As the underlying infrastructure technology for broadband access and a complementary technology for leveraging technologies such as LTE and IoT, Wi-Fi is a key driver for growth, as envisaged in the Digital India initiative. It can also spur new business models and innovation due to its low cost, and standardised deployment and equipment ecosystem.

A liberal wireless regime focusing on Wi-Fi access is a necessity in India as, it is a mobile-dominant country, and Wi-Fi provides high bandwidths and speeds that may not be possible on mobile networks. In India, where telcos have far less spectrum for mobile services than those in other countries, the importance of a facilitative spectrum regime is more pronounced. Moreover, in comparison with several other countries, the quantum of unlicensed spectrum in India is far lower. India has around 689 MHz of spectrum available for unlicensed use, spread across various spectrum bands. This is very low in comparison with countries such as the UK (15404 MHz), the US (15403 MHz), China (15360 MHz), Brazil (15360 MHz) and Japan (15377 MHz).

Wi-Fi, which has traditionally been provided in the unlicensed 2.4 GHz and 5.8 GHz bands, now has standards in the 6 GHz (Wi-Fi 6E) and 60 GHz (a variant of Wi-Fi called Wi-Gig) bands. This allows for higher bandwidth channels, a greater number of channels and higher speeds. Both the 6 GHz and 60 GHz bands have been unlicensed in several countries.

However, in India, there appears to be a fair degree of policy reluctance in making more unlicensed spectrum available. Policymakers are of the opinion that unlicensed spectrum does not provide direct revenues to the government. However, this is limiting as unlicensed bands have huge economic value. Studies indicating the economic value of unlicensed bands for Wi-Fi access are very limited in India.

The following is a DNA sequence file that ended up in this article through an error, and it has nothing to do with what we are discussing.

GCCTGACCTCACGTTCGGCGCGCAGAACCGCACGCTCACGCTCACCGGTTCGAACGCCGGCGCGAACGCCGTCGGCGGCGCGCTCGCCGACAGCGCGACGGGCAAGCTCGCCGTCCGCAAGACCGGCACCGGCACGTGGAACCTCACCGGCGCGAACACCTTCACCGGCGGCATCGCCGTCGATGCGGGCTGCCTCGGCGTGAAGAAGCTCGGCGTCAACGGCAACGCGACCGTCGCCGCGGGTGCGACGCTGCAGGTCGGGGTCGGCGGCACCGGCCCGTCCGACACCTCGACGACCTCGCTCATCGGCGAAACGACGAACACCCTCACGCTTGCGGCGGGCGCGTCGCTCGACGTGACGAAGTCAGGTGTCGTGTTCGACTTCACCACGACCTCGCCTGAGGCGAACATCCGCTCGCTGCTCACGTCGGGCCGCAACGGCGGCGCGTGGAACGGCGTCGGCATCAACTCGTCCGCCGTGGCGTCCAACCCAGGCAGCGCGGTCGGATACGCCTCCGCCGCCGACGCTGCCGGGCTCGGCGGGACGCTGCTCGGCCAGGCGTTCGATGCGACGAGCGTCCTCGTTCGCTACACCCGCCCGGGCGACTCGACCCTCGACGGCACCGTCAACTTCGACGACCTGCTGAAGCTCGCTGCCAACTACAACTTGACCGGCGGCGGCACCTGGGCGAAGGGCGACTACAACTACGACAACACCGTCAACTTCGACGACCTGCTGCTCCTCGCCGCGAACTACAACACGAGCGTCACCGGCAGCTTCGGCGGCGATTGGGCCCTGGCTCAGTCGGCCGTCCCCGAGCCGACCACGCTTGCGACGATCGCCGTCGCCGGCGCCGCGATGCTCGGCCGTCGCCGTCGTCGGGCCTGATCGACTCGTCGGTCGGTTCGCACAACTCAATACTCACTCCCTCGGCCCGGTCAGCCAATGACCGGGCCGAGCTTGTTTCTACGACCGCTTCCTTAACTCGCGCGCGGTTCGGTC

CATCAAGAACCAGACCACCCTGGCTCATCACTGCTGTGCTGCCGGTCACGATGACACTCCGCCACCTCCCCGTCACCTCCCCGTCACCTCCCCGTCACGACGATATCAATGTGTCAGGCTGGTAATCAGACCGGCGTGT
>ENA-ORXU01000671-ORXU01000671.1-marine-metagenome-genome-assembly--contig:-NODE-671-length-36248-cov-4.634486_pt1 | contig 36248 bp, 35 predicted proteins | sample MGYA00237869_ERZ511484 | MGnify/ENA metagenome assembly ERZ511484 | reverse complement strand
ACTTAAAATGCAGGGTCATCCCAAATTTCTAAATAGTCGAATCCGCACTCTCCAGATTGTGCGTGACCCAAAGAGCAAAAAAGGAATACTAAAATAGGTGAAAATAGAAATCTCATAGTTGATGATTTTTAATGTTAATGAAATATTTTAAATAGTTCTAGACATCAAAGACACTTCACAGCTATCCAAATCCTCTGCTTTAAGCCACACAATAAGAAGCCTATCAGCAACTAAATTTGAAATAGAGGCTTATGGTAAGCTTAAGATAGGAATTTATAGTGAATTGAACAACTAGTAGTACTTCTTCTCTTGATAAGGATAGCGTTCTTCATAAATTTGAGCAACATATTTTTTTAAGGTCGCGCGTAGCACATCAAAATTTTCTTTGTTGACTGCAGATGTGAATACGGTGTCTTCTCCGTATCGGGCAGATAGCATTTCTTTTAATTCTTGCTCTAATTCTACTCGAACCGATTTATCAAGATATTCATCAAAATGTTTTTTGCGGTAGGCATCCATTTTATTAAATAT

The Broadband India Forum recently released a report, titled “The Economic Value of Wi-Fi Spectrum for India”, by Rekha Jain, senior visiting professor at the Indian Council for Research on International Economic Relations and past chair for the IIM Ahmedabad Telecom Centre of Excellence. The report examines the current and potential economic value of key unlicensed existing Wi-Fi bands, as well as that of the V-band (60 GHz) and 6 GHz band in India, which will hopefully get unlicensed in 2021.

Edited excerpts from the report…

Economic value

Since unlicensed spectrum is free to use, economic value cannot be assessed on the basis of the price paid for spectrum, as is the case for licensed spectrum. The relevant figures for measuring the economic value of unlicensed spectrum are economic surplus (consumer surplus + producer surplus) and GDP contributions for Wi-Fi, V-band and Wi-Fi 6E.

Consumer surplus for Wi-Fi arises due to mobile data offloading owing to better consumer experience with faster access available on Wi-Fi for the same price as mobile data. It is assumed that the consumer is willing to pay for the additional data consumed as part of the free Wi-Fi. Meanwhile, producer surplus arises in mobile data offloading for the service provider as a result of the reduction in network costs (capex and opex) that would otherwise be required to accommodate the increased data usage on mobile networks.

As for the contribution to GDP, studies indicate that higher data speeds, adoption and availability of the underlying equipment, and greater internet penetration result in higher GDP.

The economic value of Wi-Fi access in V-band is calculated in terms of the economic surplus on Wi-Gig and the GDP contributions due to the higher internet speeds made possible on the said band, related device/equipment ecosystems, and short range device contributions.

Meanwhile, the economic value of Wi-Fi 6E is calculated in terms of economic surplus on standard power and low power indoor devices, and very low power; along with GDP contributions due to higher internet speeds, the device/equipment ecosystem, and growth in IoT penetration.

Results and analysis